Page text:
The backlash against transgender rights has moved to Texas, where Lt. Gov. Dan Patrick is picking up where lawmakers in North Carolina left off.
Patrick has listed passing the "Women's Privacy Act," which requires people to use restrooms that correspond to the gender they were assigned at birth, as a priority for the upcoming legislative session, which is set to convene on Jan. 10. The bill has split the business and religious wings of the state party because of its estimated costs to state commerce: According to the 4,300-member Texas Association of Business, it could cost the state between $964 million and $8.5 billion more than 185,000.
"The message from the Texas business community is loud and clear," Chris Wallace, president of the Texas Association of Business, said at a news conference in December, according to the Texas Tribune. "Protecting Texas from billions of dollars in losses is simple: Don't pass unnecessary laws that discriminate against Texans and our visitors."
But Patrick doesn't seem too worried. "A majority of Texans in both political parties and in every ethnic and demographic group believe that women and girls should have privacy and safety in their restrooms, showers and locker rooms," he wrote in November. "Unfortunately, legislation is necessary to assure that they do."
In pushing Texas' bathroom bill, Patrick is failing to learn the lessons of North Carolina and Indiana. In 2016, HB2 — which, like the proposed law in Texas, made it illegal for transgender people to use public restrooms that did not match the gender they were assigned at birth — cost North Carolina more than $600 million, according to an estimate by Forbes. This included revenue associated with hosting the NBA All-Star game, which boycotted the state. Additionally, Republican Governor Pat McCrory, who signed the law, lost his re-election bid to Democrat Roy Cooper as a result.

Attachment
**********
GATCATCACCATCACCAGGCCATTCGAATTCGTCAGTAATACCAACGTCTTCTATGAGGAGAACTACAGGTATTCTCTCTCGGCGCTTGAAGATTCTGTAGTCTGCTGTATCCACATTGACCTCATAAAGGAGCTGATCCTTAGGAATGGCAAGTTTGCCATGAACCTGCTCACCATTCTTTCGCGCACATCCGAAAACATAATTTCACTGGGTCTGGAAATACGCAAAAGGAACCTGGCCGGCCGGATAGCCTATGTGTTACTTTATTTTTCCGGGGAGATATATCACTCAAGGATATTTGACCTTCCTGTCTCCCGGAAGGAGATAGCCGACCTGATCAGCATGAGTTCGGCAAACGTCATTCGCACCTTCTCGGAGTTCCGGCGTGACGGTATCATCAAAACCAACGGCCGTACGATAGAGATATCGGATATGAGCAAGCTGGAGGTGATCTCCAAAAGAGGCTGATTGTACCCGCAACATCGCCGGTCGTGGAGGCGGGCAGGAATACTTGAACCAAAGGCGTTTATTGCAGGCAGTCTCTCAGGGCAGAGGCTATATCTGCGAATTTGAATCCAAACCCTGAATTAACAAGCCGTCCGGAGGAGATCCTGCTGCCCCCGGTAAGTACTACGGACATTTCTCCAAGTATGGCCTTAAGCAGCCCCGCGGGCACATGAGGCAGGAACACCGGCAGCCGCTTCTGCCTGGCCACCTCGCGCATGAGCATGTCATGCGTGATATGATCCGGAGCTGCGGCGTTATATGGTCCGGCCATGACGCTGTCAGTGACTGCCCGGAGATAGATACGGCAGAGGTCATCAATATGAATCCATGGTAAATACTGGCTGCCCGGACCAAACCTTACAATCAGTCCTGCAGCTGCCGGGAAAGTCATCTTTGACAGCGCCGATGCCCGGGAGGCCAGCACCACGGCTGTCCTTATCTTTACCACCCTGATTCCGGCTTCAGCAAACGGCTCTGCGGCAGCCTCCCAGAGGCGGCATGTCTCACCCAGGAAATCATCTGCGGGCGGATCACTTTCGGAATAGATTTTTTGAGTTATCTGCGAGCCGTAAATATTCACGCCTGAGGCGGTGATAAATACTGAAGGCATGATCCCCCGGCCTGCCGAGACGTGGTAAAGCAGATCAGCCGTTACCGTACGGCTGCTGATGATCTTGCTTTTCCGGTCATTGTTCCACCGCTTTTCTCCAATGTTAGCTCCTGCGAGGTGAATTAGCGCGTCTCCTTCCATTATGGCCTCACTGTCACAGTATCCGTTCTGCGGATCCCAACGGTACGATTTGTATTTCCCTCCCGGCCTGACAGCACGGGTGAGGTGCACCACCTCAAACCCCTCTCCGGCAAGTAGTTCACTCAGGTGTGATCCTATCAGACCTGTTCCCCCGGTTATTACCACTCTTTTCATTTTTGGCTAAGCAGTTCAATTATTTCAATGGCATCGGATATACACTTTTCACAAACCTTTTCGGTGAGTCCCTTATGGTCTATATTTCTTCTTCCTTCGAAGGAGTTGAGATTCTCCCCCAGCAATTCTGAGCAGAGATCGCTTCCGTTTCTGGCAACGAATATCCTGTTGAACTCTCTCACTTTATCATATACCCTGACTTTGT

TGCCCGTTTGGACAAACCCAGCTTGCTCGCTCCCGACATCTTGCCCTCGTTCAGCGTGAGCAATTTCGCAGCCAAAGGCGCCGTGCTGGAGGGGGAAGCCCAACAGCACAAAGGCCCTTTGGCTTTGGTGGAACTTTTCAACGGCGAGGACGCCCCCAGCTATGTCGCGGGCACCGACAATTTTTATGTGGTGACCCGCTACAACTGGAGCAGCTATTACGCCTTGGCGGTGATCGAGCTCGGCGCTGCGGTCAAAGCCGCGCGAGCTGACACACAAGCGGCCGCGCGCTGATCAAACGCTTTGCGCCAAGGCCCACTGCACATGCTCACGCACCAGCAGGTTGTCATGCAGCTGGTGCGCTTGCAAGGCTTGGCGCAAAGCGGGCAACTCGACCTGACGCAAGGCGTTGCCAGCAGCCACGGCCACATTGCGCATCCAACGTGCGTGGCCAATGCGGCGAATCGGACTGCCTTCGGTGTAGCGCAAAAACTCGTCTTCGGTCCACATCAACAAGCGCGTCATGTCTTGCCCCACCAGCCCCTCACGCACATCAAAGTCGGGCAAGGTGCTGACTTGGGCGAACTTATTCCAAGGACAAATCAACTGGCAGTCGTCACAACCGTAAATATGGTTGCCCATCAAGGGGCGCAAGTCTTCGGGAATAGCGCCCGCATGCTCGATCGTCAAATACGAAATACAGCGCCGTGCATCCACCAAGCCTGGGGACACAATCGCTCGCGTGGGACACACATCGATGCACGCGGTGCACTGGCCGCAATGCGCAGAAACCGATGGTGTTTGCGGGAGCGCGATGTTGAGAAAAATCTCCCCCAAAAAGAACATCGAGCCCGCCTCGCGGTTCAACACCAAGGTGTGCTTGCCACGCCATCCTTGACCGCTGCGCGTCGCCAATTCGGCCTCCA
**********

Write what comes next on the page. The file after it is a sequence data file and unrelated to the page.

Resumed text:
In 2015, then-Indiana Governor, now-Vice President-elect Mike Pence signed the Religious Freedom Restoration Act. The legislation, which gave businesses the right to refuse service to LGBTQ patrons if doing so would violate their religious beliefs, activated a groundswell of LGBTQ activism and boycotts that ultimately cost Indiana an estimated $60 million in revenue in less than a year, according to a report from Visit Indy, a tourism organization based in Indianapolis.
But the economic concerns pale in comparison to the moral ones, according to those watching this process unfold slowly.
"They have their economic reasons they want to oppose this, for other organizations it's the right thing to do to fight back against this," said Rebecca Robertson of the ACLU of Texas. "People underestimate what these bathroom bills are about. The conversation is all about the bathroom and people don't realize the intent is to deny transgender Texans the right to participate in public life."
Lt. Gov. Patrick's office did not immediately respond to a request for comment.